Schleswig Cathedral
Schleswig Cathedral ©Ostseefjord Schlei GmbH (Henrik Matzen)

The Cathedral of St. Peter in Schleswig – where a militant spirit can still be felt

Even from the outside, the Cathedral of St. Peter in Schleswig with its west tower, ridge turret and stair towers looks like no other. The first official mention of the brick cathedral dates back to 1134. Its construction was completed only in the 19th century, so it has been gifted with art treasures from various eras.

The citizens of Schleswig didn't beat around the bush: when the Danish king refused to seek refuge at Schleswig Cathedral during a civil war, they killed him on the spot. Bad for the king, good for the history books: the cathedral received its first official mention following the incident in 1134. The locals became militant once again just under 400 years later, when Luther visited Schleswig. And they were successful: the cathedral church's first priest was appointed, and it has been a Lutheran place of worship ever since.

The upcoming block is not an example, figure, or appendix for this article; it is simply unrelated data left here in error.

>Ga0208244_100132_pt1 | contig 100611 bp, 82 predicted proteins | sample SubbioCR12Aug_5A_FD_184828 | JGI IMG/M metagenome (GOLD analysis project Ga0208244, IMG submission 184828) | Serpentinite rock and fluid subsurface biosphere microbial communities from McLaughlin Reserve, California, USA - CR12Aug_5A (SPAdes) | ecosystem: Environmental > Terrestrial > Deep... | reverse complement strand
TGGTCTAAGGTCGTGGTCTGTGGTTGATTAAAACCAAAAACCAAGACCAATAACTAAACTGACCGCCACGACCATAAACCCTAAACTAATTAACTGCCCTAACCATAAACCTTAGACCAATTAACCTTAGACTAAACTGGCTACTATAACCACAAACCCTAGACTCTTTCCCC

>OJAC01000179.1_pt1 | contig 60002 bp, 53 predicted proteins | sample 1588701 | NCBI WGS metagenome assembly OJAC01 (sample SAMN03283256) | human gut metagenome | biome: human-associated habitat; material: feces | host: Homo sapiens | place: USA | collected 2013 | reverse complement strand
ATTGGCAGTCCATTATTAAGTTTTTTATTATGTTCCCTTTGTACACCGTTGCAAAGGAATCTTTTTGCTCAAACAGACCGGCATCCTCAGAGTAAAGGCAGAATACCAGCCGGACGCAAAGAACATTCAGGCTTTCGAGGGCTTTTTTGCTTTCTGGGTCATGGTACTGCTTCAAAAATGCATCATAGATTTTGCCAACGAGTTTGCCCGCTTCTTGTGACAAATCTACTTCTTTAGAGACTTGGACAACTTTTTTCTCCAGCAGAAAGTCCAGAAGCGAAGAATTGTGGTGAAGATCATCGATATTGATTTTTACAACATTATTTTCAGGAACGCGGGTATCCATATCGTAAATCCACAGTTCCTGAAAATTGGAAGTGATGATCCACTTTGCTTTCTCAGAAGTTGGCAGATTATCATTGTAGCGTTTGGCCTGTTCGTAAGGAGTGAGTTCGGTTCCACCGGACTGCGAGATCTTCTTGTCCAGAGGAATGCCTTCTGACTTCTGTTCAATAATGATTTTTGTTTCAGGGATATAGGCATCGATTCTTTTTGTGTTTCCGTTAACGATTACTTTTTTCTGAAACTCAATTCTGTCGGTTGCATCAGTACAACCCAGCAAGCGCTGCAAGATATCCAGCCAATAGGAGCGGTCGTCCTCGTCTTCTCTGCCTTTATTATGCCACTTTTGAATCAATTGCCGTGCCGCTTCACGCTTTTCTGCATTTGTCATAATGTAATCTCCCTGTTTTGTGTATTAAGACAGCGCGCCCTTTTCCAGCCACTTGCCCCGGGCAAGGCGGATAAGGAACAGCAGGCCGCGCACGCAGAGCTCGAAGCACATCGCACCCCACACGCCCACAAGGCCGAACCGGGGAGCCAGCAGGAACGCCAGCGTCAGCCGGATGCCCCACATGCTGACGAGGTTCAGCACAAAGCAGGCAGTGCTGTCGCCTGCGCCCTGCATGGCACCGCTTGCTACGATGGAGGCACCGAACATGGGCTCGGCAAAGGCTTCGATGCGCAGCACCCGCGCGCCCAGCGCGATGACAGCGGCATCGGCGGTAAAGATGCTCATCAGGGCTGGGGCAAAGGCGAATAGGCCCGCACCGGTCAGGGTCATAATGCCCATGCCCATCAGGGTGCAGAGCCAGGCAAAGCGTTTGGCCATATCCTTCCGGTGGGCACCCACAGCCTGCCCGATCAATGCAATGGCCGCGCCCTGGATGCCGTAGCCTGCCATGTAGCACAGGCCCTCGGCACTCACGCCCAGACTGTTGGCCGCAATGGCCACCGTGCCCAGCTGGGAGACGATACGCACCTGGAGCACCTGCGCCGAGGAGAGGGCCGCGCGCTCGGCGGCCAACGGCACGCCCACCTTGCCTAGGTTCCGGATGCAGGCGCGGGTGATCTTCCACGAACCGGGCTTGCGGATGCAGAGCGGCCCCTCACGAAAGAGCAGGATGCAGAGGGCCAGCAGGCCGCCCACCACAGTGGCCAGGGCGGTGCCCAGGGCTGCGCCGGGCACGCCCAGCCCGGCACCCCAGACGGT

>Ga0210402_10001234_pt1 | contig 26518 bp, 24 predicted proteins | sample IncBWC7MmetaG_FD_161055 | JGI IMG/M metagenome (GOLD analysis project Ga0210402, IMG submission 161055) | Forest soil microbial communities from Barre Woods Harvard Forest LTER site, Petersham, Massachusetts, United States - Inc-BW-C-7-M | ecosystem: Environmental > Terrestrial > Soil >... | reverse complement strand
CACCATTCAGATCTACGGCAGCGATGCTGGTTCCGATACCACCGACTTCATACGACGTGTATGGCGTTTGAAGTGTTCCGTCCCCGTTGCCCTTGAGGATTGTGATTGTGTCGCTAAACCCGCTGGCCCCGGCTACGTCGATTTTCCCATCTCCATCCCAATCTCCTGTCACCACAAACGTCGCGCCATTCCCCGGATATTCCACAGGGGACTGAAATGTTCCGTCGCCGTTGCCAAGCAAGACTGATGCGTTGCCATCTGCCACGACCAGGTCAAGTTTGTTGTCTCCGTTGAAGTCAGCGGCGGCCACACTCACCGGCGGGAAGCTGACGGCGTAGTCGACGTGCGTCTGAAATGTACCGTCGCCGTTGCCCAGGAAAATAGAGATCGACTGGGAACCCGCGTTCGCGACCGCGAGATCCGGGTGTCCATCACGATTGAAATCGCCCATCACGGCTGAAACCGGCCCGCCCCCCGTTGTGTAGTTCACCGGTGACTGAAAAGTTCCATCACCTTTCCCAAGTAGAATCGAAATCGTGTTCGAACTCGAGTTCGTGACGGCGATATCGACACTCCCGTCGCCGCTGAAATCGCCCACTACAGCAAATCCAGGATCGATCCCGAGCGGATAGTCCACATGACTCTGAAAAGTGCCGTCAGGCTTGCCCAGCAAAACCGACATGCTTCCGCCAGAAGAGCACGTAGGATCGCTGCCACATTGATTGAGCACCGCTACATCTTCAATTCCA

The Cathedral of St. Peter is a much more peaceful place these days, thanks to St. Christopher, the patron saint of travellers, who can be found at the entrance to the southern choir by St. Peter's Door. None other than Hans Brüggemann carved this sculpture, and it is a taste of what visitors can find inside the Gothic hall church: the one-of-a-kind Brüggemann Altar. An impressive 12.60 metres high and carved from oak, it tells the story of the Passion of Jesus from the Bible. The ornate pulpit in the nave is also made of oak. The frescos in the Schwahl – the three-winged cloister – depict scenes from Jesus' life. Renaissance art par excellence can be found in the cenotaph of Frederick I, which stands on only six virtues, instead of the usual seven. The sarcophagus is empty, as Frederick's actual resting place in the cathedral is unknown. So it's true what they say: the Cathedral of St. Peter really is like no other.

Schleswig Cathedral

Opening hours: May to September: 9am to 5pm; October to April: 10am to 4pm

Entry: free

Nearest train station: Kiel

The Schwahl can be viewed by the public only during tours from mid-June to the end of August (for a fee); organ concerts with international artists are held in summer

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